If you are a new owner of a pair of hearing aids, congratulations! These devices can have a profound effect not only on your experience of the sounding world but also on the health of your relationships, body, and mind. When you consistently wear hearing aids, you can promote better cognitive health as you age, as well. With these important benefits in mind, you will certainly want to keep your hearing aids in top working order. The good news is that most of the latest hearing aids require remarkably little maintenance to stay operational. Some hearing aids do require battery replacements, meaning that you will need to manipulate the small components to put a small battery in the compartment where debris can enter. However, most of the newest models use rechargeable batteries, and there are few points of entry for dirt or debris. Whether you have hearing aids with replaceable or rechargeable batteries, there are a few simple steps you can take to clean your aids. Let’s take a look at the process of maintenance, as well as how you know that you should seek assistance.
When you use your hearing aids regularly, they are sure to need some basic cleaning from time to time. The first step to take is to wipe down the surface of your aids with a clean, dry cloth. Some people use a tissue, while others prefer a clean microfiber towel. This process will remove any build-up from the surface of your aids, whether that comes from earwax or other debris. You might notice that the speaker of your aids, the portion that is inserted into your ear canal, becomes coated with waxy buildup. Indeed, this component of the hearing aid requires the most attention. If too much earwax or other substance is coated on the speaker of your hearing aid, then you can develop a muffled or distorted sound from your devices. Some tools are available over the counter to help with cleaning this region. A wire loop can be used to scrape off the screen covering the speaker, and a tiny brush can be useful to dislodge earwax from any of the holes that approach the interior of the unit. Use these tools with care, making sure not to force any debris into your devices.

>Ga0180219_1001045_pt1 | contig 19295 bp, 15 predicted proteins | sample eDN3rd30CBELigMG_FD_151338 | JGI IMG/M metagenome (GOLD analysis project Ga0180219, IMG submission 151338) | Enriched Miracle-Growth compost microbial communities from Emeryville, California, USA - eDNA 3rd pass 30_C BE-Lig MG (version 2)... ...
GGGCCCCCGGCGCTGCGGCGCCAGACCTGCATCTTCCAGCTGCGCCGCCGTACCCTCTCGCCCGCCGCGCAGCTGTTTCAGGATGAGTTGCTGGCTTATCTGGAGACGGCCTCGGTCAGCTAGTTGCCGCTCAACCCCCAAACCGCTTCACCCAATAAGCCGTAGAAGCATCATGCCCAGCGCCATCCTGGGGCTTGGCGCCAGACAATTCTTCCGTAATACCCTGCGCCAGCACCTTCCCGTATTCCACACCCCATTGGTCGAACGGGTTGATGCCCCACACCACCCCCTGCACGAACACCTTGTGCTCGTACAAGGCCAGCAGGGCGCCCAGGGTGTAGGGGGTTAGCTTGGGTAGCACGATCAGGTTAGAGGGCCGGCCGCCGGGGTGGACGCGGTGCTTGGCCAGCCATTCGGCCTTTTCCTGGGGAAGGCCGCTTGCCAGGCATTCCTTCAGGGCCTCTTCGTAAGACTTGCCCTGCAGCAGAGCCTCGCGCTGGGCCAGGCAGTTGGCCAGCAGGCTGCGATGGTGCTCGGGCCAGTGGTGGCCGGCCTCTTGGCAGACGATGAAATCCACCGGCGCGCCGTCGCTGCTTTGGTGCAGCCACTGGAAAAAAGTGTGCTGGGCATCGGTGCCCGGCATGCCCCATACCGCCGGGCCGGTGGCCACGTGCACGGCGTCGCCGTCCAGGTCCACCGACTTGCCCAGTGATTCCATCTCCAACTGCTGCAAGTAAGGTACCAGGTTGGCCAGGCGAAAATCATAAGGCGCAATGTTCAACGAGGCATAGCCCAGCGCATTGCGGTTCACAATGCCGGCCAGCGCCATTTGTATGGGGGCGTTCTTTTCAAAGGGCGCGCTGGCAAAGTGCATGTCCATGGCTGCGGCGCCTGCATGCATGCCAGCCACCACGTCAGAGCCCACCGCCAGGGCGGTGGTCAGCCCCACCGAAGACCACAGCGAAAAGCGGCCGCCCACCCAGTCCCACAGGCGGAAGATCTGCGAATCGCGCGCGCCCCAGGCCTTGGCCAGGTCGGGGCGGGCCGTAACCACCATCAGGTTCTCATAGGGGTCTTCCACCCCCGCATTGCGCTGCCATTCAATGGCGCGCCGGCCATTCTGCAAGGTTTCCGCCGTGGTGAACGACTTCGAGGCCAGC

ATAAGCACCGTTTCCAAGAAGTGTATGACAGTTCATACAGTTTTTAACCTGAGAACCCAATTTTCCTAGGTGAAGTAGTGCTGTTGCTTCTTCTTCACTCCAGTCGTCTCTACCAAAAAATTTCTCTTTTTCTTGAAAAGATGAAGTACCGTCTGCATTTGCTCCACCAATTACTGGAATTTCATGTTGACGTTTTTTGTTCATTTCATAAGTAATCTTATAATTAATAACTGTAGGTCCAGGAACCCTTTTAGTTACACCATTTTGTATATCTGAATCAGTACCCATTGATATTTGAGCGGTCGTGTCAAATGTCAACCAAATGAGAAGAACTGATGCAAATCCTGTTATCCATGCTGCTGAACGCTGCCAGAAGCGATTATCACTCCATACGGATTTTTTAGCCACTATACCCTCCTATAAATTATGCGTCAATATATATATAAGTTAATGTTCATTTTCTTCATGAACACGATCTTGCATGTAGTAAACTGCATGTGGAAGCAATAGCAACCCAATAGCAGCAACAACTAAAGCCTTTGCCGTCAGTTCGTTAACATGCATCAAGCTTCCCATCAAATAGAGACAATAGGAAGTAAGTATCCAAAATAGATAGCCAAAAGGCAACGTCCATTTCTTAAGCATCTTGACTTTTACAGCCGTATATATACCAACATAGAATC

A more advanced cleaning procedure has to do with moisture that might have worked its way into your hearing aids. Perhaps you were wearing your aids and were caught in a rainstorm. Maybe you brought your hearing aids to the beach, pool, or on a boat and experienced some spray from the body of water. In the worst case, you might have dropped your hearing aids into standing water. Although most aids can withstand a temporary immersion in fluid, you will want to take steps to remove any moisture that could have entered your aids. When moisture gets into your hearing aids, it can take time to cause rust or corrosion in some of the tiny parts, so a preventative drying is wise. Begin with a clean, dry, absorptive cloth or towel on the surface of the aids to soak up any droplets. You may want to follow up with storing your hearing aids in a sealed bag of uncooked rice overnight. The rice can absorb some of the moisture from the units in some cases. You can also buy a hearing aid dryer to do a more thorough job of the task. Particularly those who live in very humid climates might like to keep their hearing aids in a hearing aid dryer when not in use, making sure that humidity does not accumulate in the tiny internal components.
Beyond these simple steps, you will want to contact a professional for cleaning assistance. You can call our hearing health professionals to ask about any repairs, malfunctions or other needs associated with your hearing aids. There are some tasks we can perform in-house to care for your aids. In the event that you need further assistance, we can help you contact the manufacturer or a licensed repair technician to get your aids back in top working order.